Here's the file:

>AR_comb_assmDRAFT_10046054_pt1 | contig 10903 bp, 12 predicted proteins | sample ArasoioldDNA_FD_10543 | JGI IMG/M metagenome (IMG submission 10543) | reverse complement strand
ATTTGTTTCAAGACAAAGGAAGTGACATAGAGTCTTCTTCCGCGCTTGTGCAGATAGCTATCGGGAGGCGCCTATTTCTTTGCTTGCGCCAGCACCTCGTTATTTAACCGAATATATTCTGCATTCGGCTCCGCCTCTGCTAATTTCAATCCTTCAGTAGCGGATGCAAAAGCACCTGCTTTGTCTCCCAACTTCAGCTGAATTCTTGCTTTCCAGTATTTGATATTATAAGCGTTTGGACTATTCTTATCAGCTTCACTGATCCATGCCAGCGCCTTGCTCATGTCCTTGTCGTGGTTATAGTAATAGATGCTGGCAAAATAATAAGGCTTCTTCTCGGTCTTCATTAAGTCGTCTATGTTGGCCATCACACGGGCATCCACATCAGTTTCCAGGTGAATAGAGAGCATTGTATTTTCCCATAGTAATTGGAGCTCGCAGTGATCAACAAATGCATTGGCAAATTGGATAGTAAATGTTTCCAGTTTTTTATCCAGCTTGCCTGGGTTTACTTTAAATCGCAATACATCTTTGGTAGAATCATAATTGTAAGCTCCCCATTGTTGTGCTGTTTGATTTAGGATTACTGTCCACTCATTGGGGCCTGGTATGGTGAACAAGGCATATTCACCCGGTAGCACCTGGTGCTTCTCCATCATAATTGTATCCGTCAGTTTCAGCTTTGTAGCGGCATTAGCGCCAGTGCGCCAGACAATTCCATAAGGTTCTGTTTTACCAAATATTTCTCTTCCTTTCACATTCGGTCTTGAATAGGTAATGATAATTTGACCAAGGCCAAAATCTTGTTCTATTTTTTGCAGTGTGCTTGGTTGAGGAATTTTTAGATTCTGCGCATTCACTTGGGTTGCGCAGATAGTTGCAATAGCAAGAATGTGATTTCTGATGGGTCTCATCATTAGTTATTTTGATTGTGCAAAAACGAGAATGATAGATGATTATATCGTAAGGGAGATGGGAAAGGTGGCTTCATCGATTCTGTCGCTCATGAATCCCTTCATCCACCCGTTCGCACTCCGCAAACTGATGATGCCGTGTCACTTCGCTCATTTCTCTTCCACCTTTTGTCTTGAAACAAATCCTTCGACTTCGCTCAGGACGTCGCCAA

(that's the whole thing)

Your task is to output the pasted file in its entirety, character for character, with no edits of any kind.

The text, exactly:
>AR_comb_assmDRAFT_10046054_pt1 | contig 10903 bp, 12 predicted proteins | sample ArasoioldDNA_FD_10543 | JGI IMG/M metagenome (IMG submission 10543) | reverse complement strand
ATTTGTTTCAAGACAAAGGAAGTGACATAGAGTCTTCTTCCGCGCTTGTGCAGATAGCTATCGGGAGGCGCCTATTTCTTTGCTTGCGCCAGCACCTCGTTATTTAACCGAATATATTCTGCATTCGGCTCCGCCTCTGCTAATTTCAATCCTTCAGTAGCGGATGCAAAAGCACCTGCTTTGTCTCCCAACTTCAGCTGAATTCTTGCTTTCCAGTATTTGATATTATAAGCGTTTGGACTATTCTTATCAGCTTCACTGATCCATGCCAGCGCCTTGCTCATGTCCTTGTCGTGGTTATAGTAATAGATGCTGGCAAAATAATAAGGCTTCTTCTCGGTCTTCATTAAGTCGTCTATGTTGGCCATCACACGGGCATCCACATCAGTTTCCAGGTGAATAGAGAGCATTGTATTTTCCCATAGTAATTGGAGCTCGCAGTGATCAACAAATGCATTGGCAAATTGGATAGTAAATGTTTCCAGTTTTTTATCCAGCTTGCCTGGGTTTACTTTAAATCGCAATACATCTTTGGTAGAATCATAATTGTAAGCTCCCCATTGTTGTGCTGTTTGATTTAGGATTACTGTCCACTCATTGGGGCCTGGTATGGTGAACAAGGCATATTCACCCGGTAGCACCTGGTGCTTCTCCATCATAATTGTATCCGTCAGTTTCAGCTTTGTAGCGGCATTAGCGCCAGTGCGCCAGACAATTCCATAAGGTTCTGTTTTACCAAATATTTCTCTTCCTTTCACATTCGGTCTTGAATAGGTAATGATAATTTGACCAAGGCCAAAATCTTGTTCTATTTTTTGCAGTGTGCTTGGTTGAGGAATTTTTAGATTCTGCGCATTCACTTGGGTTGCGCAGATAGTTGCAATAGCAAGAATGTGATTTCTGATGGGTCTCATCATTAGTTATTTTGATTGTGCAAAAACGAGAATGATAGATGATTATATCGTAAGGGAGATGGGAAAGGTGGCTTCATCGATTCTGTCGCTCATGAATCCCTTCATCCACCCGTTCGCACTCCGCAAACTGATGATGCCGTGTCACTTCGCTCATTTCTCTTCCACCTTTTGTCTTGAAACAAATCCTTCGACTTCGCTCAGGACGTCGCCAA